The Order of Play

Thirty years ago, Texas Hold’em lived in relative Poker obscurity. When co- author Mark “The Red” Harlan was playing in casinos, it was fairly common for people to come up and ask him about the game.

A little more than a decade ago, the perfect Hold’em storm was created: Chris Moneymaker won the $10,000 Main Event of the World Series (pocketing more than $2 million off of a $40 entry fee), the World Poker Tour became the most successful program in the history of the Travel Channel, and online play became prevalent. Today people of all backgrounds play Hold’em around the kitchen table, in casinos, and online. It’s the most popular variation of Poker around.

The first time you see Texas Hold’em played, it can feel a little bit like the inside joke that only you don’t get. Don’t sweat it, though. Hold’em is an easy game to understand.

What’s not as obvious is how much money you should take to the table, as well as the social standards of playing. We cover it all in this chapter.

The Order of Play

When Hold’em is played in a professional cardroom (be it online or in a brick-and-mortar casino), a dealer button acts as the theoretical point that the cards are being dealt from (more on that in the following section). This button moves one position clockwise around the table at the conclusion of every hand.

The player in the position immediately to the left of the dealer (that is to say, clockwise) posts an automatic bet called the small blind, and the player immediately to his left (or two places to the left of the dealer) posts an automatic bet known as the big blind. These are forced bets that players must make in order to get dealt into the game. All other players get to see their hands “for free.”

Players decide whether to play or fold (quit) in a clockwise position, starting with the player immediately to the left (clockwise) of the big blind. Any players who fold are no longer eligible for the pot and are skipped over in subsequent betting rounds for that specific hand.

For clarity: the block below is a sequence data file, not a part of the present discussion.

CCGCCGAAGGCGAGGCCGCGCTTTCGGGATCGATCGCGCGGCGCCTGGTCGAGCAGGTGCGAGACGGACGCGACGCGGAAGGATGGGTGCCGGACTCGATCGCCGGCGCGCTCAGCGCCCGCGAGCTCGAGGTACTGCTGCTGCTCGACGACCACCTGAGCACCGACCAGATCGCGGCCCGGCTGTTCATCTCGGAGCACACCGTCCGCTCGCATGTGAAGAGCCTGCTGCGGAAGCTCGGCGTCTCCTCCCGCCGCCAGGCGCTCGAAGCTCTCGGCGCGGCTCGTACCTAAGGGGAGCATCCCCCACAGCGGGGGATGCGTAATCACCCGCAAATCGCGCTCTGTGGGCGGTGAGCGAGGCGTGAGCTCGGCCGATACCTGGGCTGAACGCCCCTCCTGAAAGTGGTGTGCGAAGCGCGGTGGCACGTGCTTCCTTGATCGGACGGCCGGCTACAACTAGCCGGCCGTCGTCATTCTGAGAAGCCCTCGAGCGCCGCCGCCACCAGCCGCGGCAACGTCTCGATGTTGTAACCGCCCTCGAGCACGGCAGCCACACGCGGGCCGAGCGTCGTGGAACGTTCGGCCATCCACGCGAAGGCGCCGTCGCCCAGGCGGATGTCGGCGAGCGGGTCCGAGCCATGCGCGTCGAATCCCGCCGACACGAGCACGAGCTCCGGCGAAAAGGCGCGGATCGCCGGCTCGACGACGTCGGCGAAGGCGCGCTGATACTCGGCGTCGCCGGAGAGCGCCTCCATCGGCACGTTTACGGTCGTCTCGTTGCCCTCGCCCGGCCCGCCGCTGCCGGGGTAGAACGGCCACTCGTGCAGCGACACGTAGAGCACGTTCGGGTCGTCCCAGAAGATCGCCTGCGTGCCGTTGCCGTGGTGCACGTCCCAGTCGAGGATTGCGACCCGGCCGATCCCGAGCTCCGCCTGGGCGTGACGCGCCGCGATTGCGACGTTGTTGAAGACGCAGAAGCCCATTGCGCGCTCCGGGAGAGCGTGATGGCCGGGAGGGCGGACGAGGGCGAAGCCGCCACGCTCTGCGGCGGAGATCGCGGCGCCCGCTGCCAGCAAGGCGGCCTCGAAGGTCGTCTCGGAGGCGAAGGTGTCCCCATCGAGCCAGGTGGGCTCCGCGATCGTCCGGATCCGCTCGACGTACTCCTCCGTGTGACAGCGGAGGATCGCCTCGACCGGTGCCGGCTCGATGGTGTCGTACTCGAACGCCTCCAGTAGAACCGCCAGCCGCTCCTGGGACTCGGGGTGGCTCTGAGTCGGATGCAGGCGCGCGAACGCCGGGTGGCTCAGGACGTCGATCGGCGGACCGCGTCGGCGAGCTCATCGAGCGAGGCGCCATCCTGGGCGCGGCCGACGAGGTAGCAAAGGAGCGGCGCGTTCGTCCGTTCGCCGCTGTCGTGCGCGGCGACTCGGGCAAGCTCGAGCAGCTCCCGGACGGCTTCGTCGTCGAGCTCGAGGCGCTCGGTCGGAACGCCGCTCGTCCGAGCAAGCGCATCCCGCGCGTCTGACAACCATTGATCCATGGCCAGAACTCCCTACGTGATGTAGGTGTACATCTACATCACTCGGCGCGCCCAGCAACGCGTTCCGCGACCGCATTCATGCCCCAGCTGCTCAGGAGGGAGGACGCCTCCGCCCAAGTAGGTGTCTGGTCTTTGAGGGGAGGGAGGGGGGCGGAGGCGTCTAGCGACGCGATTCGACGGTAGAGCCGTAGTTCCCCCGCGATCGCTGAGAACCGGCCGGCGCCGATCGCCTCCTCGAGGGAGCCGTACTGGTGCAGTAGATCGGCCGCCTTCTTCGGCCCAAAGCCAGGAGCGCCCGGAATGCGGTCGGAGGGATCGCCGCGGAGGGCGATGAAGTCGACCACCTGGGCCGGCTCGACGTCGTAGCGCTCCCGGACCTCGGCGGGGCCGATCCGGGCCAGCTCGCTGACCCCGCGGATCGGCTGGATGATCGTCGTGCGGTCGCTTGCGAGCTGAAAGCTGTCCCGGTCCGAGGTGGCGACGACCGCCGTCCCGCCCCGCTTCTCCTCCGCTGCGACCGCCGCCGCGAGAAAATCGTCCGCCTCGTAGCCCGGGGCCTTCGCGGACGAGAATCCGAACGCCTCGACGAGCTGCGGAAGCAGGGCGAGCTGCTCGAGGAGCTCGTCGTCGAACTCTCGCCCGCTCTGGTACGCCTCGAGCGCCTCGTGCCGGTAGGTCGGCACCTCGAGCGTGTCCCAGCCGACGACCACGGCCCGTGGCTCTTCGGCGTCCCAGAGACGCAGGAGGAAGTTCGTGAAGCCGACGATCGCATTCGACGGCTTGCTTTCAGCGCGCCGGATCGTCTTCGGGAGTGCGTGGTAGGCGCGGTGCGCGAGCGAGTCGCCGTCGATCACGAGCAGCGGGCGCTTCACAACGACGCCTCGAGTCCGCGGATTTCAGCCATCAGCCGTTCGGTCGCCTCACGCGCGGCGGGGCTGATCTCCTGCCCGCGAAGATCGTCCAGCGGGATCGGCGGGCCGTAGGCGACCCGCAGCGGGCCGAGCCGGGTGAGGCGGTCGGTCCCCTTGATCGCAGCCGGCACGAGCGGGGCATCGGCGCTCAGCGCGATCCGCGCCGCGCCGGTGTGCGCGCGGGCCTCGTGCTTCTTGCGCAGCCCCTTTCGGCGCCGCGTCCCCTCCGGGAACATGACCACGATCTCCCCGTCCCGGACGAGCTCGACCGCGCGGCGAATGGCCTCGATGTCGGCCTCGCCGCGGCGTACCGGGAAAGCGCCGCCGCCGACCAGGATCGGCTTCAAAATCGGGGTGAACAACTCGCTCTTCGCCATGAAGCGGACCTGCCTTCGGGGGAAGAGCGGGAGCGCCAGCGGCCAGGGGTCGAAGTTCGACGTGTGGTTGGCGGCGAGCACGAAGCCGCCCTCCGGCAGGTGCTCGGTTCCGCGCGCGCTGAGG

In Hold’em, your position relative to the other players is critical. When you’re in the beginning of the betting order, your cards have to be of higher quality than the cards you would normally play in later position — especially if lots of players are left in the hand — because you have no idea what evil may lurk beyond.

Likewise, if you’re riding at the back of the calling order, you can afford to play looser hands (those that aren’t as high quality) and hope to catch cards to break people’s dreams. In fact, pot odds (the amount you bet relative to the amount you would win) say that sometimes you should call, even when you have a lesser hand.

Understanding Who Deals: The Dealer Button

If you’re used to playing Poker at your kitchen table, you’re probably familiar with rotating the deal from player to player at the end of every hand.

In a professional cardroom, the house employee that deals the cards isn’t actually involved in the hand. That casino employee (also, a little confusingly, called the dealer) merely acts as a sometimes-wise-cracking card-distribution and pot-collection/distribution mechanism. The house

doesn’t have a vested interest in the hand; instead, it makes its money through the rake (a percentage of every pot).

When cards are dealt, the house acts as though there is a virtual dealer at the table, using a small round white marker with a D on it (for dealer) to signify the chosen dealer of the moment. Cards are dealt around the table in an order as though they’re coming from the dealer marker, and all betting action starts immediately clockwise from that position.

Moving the dealer button around the table ensures that all people get to play all positions throughout a long session of cards.

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